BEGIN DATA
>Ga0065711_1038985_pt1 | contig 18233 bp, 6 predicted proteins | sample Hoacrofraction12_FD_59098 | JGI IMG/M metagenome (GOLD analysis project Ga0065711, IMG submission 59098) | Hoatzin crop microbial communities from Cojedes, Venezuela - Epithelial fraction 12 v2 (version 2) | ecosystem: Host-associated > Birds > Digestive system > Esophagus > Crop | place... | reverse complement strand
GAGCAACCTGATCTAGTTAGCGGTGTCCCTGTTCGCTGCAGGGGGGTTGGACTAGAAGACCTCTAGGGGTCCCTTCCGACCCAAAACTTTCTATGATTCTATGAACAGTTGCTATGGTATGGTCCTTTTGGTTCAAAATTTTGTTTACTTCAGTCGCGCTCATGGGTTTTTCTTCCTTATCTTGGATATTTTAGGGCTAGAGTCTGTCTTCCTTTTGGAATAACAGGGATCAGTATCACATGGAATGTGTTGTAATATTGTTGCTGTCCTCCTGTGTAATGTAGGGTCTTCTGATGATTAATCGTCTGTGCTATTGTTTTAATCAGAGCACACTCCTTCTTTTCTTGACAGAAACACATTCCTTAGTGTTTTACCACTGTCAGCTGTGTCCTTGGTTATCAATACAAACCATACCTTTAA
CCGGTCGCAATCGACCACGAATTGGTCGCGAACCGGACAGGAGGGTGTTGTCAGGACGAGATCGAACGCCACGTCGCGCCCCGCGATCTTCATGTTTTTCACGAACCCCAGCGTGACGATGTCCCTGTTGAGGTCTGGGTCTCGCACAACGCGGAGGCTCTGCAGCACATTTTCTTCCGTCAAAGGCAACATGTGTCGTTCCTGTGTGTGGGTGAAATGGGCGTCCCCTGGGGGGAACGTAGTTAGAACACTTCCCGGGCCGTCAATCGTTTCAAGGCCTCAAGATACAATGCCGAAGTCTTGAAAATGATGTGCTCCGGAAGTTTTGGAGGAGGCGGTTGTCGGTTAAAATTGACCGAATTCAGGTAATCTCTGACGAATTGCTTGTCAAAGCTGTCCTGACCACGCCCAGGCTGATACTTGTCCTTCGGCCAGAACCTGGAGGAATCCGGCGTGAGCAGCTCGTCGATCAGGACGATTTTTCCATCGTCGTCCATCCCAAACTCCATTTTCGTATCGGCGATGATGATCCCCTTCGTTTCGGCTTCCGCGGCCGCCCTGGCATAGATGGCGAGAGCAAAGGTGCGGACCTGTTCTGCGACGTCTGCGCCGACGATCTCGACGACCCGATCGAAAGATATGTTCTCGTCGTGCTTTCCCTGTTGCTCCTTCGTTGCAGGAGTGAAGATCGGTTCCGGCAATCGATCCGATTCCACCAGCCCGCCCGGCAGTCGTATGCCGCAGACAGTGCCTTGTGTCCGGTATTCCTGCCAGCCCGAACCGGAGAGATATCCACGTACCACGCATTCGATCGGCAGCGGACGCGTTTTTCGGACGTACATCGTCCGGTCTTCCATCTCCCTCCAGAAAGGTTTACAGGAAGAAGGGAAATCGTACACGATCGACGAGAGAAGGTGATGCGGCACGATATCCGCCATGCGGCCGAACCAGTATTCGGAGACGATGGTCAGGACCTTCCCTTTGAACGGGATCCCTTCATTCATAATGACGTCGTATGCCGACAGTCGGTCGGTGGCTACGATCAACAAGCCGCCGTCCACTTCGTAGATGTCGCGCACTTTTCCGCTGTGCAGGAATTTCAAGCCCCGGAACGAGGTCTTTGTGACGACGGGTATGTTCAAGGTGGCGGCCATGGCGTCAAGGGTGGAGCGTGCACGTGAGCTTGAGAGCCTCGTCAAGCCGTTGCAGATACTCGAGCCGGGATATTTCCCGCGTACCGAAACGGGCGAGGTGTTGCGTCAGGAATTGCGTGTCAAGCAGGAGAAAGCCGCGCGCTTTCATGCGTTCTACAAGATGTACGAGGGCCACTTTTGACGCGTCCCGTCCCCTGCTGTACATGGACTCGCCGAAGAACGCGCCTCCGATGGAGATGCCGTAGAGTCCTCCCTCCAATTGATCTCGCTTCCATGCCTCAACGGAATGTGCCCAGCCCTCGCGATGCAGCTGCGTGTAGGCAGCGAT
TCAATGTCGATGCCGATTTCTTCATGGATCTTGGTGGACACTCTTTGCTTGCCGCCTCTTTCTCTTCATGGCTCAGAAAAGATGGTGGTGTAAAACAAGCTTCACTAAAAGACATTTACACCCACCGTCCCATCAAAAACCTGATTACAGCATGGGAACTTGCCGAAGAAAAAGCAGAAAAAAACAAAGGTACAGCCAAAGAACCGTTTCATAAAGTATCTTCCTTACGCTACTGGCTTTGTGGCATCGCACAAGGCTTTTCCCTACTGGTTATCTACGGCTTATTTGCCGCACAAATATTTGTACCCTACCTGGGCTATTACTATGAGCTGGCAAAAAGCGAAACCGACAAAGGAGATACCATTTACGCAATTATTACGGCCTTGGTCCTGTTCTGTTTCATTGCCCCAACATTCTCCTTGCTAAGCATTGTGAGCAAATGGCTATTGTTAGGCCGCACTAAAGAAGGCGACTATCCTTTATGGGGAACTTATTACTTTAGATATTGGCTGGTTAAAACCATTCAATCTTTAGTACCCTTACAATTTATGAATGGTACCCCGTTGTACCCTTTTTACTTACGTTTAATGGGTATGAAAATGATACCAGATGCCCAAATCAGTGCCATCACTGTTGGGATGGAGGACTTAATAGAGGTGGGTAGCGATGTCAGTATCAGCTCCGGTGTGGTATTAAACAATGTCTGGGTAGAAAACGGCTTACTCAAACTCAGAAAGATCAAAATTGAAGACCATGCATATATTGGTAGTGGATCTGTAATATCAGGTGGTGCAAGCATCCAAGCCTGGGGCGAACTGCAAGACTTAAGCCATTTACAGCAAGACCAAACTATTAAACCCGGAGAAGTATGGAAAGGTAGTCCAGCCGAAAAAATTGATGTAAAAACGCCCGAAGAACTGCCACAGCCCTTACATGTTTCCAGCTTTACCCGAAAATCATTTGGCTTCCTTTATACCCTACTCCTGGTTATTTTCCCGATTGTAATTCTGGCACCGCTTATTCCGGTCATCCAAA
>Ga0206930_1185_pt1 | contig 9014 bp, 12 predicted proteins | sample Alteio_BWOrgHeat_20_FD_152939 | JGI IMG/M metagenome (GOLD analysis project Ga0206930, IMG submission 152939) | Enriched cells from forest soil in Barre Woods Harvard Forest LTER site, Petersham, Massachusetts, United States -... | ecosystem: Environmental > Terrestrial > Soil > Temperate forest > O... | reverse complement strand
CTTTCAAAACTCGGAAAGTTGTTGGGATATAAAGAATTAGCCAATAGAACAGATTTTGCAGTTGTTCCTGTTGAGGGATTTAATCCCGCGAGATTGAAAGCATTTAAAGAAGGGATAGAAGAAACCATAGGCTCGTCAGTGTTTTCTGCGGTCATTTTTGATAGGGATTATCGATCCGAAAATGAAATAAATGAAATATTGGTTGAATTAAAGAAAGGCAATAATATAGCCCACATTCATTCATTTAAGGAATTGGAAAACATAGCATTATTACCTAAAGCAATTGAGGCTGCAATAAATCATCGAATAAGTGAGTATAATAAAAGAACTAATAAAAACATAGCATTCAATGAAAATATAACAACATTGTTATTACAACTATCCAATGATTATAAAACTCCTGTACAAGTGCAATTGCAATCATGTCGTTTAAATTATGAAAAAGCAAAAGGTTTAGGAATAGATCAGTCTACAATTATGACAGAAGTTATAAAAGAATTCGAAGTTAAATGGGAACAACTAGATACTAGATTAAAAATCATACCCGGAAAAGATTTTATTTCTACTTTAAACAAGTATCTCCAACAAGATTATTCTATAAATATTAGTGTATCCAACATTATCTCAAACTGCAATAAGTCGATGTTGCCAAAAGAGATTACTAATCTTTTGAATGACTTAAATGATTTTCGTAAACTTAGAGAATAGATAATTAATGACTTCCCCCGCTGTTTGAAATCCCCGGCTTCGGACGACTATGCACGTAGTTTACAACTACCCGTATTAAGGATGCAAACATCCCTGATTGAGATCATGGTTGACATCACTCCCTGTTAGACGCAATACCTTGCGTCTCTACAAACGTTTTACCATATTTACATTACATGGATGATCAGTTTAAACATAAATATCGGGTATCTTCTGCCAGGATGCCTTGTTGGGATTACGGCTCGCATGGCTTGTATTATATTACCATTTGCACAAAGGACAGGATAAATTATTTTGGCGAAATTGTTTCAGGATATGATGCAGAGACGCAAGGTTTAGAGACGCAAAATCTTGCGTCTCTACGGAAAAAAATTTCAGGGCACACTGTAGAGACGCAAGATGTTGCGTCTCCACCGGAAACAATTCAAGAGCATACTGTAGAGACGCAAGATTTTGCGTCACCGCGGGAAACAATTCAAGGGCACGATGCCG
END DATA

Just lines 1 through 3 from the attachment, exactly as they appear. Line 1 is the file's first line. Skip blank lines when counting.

>Ga0065711_1038985_pt1 | contig 18233 bp, 6 predicted proteins | sample Hoacrofraction12_FD_59098 | JGI IMG/M metagenome (GOLD analysis project Ga0065711, IMG submission 59098) | Hoatzin crop microbial communities from Cojedes, Venezuela - Epithelial fraction 12 v2 (version 2) | ecosystem: Host-associated > Birds > Digestive system > Esophagus > Crop | place... | reverse complement strand
GAGCAACCTGATCTAGTTAGCGGTGTCCCTGTTCGCTGCAGGGGGGTTGGACTAGAAGACCTCTAGGGGTCCCTTCCGACCCAAAACTTTCTATGATTCTATGAACAGTTGCTATGGTATGGTCCTTTTGGTTCAAAATTTTGTTTACTTCAGTCGCGCTCATGGGTTTTTCTTCCTTATCTTGGATATTTTAGGGCTAGAGTCTGTCTTCCTTTTGGAATAACAGGGATCAGTATCACATGGAATGTGTTGTAATATTGTTGCTGTCCTCCTGTGTAATGTAGGGTCTTCTGATGATTAATCGTCTGTGCTATTGTTTTAATCAGAGCACACTCCTTCTTTTCTTGACAGAAACACATTCCTTAGTGTTTTACCACTGTCAGCTGTGTCCTTGGTTATCAATACAAACCATACCTTTAA
CCGGTCGCAATCGACCACGAATTGGTCGCGAACCGGACAGGAGGGTGTTGTCAGGACGAGATCGAACGCCACGTCGCGCCCCGCGATCTTCATGTTTTTCACGAACCCCAGCGTGACGATGTCCCTGTTGAGGTCTGGGTCTCGCACAACGCGGAGGCTCTGCAGCACATTTTCTTCCGTCAAAGGCAACATGTGTCGTTCCTGTGTGTGGGTGAAATGGGCGTCCCCTGGGGGGAACGTAGTTAGAACACTTCCCGGGCCGTCAATCGTTTCAAGGCCTCAAGATACAATGCCGAAGTCTTGAAAATGATGTGCTCCGGAAGTTTTGGAGGAGGCGGTTGTCGGTTAAAATTGACCGAATTCAGGTAATCTCTGACGAATTGCTTGTCAAAGCTGTCCTGACCACGCCCAGGCTGATACTTGTCCTTCGGCCAGAACCTGGAGGAATCCGGCGTGAGCAGCTCGTCGATCAGGACGATTTTTCCATCGTCGTCCATCCCAAACTCCATTTTCGTATCGGCGATGATGATCCCCTTCGTTTCGGCTTCCGCGGCCGCCCTGGCATAGATGGCGAGAGCAAAGGTGCGGACCTGTTCTGCGACGTCTGCGCCGACGATCTCGACGACCCGATCGAAAGATATGTTCTCGTCGTGCTTTCCCTGTTGCTCCTTCGTTGCAGGAGTGAAGATCGGTTCCGGCAATCGATCCGATTCCACCAGCCCGCCCGGCAGTCGTATGCCGCAGACAGTGCCTTGTGTCCGGTATTCCTGCCAGCCCGAACCGGAGAGATATCCACGTACCACGCATTCGATCGGCAGCGGACGCGTTTTTCGGACGTACATCGTCCGGTCTTCCATCTCCCTCCAGAAAGGTTTACAGGAAGAAGGGAAATCGTACACGATCGACGAGAGAAGGTGATGCGGCACGATATCCGCCATGCGGCCGAACCAGTATTCGGAGACGATGGTCAGGACCTTCCCTTTGAACGGGATCCCTTCATTCATAATGACGTCGTATGCCGACAGTCGGTCGGTGGCTACGATCAACAAGCCGCCGTCCACTTCGTAGATGTCGCGCACTTTTCCGCTGTGCAGGAATTTCAAGCCCCGGAACGAGGTCTTTGTGACGACGGGTATGTTCAAGGTGGCGGCCATGGCGTCAAGGGTGGAGCGTGCACGTGAGCTTGAGAGCCTCGTCAAGCCGTTGCAGATACTCGAGCCGGGATATTTCCCGCGTACCGAAACGGGCGAGGTGTTGCGTCAGGAATTGCGTGTCAAGCAGGAGAAAGCCGCGCGCTTTCATGCGTTCTACAAGATGTACGAGGGCCACTTTTGACGCGTCCCGTCCCCTGCTGTACATGGACTCGCCGAAGAACGCGCCTCCGATGGAGATGCCGTAGAGTCCTCCCTCCAATTGATCTCGCTTCCATGCCTCAACGGAATGTGCCCAGCCCTCGCGATGCAGCTGCGTGTAGGCAGCGAT